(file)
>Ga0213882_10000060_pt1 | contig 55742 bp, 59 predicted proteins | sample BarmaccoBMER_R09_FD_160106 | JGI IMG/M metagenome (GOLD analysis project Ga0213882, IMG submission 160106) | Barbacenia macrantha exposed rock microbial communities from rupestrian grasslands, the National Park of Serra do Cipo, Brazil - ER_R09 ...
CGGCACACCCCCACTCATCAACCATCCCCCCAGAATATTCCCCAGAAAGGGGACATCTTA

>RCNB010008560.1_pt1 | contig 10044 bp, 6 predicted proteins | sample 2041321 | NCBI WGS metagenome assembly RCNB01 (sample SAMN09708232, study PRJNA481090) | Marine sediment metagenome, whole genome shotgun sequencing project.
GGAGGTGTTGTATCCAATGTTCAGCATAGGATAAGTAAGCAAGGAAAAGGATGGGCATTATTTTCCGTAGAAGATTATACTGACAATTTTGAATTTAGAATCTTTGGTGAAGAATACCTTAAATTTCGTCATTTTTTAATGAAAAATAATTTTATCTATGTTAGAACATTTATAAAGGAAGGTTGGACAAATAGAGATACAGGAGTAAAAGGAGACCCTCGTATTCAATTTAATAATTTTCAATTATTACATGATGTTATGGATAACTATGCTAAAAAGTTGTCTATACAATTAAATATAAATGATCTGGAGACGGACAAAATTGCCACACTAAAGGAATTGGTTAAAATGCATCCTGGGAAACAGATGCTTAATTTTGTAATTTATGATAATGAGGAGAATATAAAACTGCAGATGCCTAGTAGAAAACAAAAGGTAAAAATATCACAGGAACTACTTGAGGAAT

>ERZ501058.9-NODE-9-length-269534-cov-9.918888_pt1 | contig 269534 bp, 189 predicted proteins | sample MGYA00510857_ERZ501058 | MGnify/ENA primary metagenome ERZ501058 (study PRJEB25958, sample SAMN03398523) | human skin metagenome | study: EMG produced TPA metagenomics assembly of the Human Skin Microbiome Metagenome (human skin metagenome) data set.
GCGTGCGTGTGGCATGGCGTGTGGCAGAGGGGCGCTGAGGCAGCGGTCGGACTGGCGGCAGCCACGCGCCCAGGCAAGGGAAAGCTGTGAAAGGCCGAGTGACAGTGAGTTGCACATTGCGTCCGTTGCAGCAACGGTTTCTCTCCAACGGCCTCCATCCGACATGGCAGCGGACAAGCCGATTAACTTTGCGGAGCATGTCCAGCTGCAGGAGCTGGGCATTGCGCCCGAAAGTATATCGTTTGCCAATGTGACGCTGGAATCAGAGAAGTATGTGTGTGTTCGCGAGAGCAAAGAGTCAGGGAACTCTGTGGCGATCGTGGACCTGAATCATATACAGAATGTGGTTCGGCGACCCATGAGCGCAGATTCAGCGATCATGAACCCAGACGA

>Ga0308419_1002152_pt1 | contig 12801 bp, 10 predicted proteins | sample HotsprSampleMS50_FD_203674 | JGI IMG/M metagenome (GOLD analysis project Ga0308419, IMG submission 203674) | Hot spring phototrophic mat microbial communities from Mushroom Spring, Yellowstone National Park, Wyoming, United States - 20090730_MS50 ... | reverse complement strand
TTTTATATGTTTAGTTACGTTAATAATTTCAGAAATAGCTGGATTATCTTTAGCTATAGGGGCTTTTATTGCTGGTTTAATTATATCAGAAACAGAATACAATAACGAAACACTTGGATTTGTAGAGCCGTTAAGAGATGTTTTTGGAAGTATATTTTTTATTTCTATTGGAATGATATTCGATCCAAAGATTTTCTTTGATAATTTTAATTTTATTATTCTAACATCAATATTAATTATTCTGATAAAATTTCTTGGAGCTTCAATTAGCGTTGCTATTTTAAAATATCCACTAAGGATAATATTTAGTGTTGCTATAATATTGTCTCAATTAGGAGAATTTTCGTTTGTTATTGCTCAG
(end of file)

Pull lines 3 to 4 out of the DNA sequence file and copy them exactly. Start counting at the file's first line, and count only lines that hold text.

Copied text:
>RCNB010008560.1_pt1 | contig 10044 bp, 6 predicted proteins | sample 2041321 | NCBI WGS metagenome assembly RCNB01 (sample SAMN09708232, study PRJNA481090) | Marine sediment metagenome, whole genome shotgun sequencing project.
GGAGGTGTTGTATCCAATGTTCAGCATAGGATAAGTAAGCAAGGAAAAGGATGGGCATTATTTTCCGTAGAAGATTATACTGACAATTTTGAATTTAGAATCTTTGGTGAAGAATACCTTAAATTTCGTCATTTTTTAATGAAAAATAATTTTATCTATGTTAGAACATTTATAAAGGAAGGTTGGACAAATAGAGATACAGGAGTAAAAGGAGACCCTCGTATTCAATTTAATAATTTTCAATTATTACATGATGTTATGGATAACTATGCTAAAAAGTTGTCTATACAATTAAATATAAATGATCTGGAGACGGACAAAATTGCCACACTAAAGGAATTGGTTAAAATGCATCCTGGGAAACAGATGCTTAATTTTGTAATTTATGATAATGAGGAGAATATAAAACTGCAGATGCCTAGTAGAAAACAAAAGGTAAAAATATCACAGGAACTACTTGAGGAAT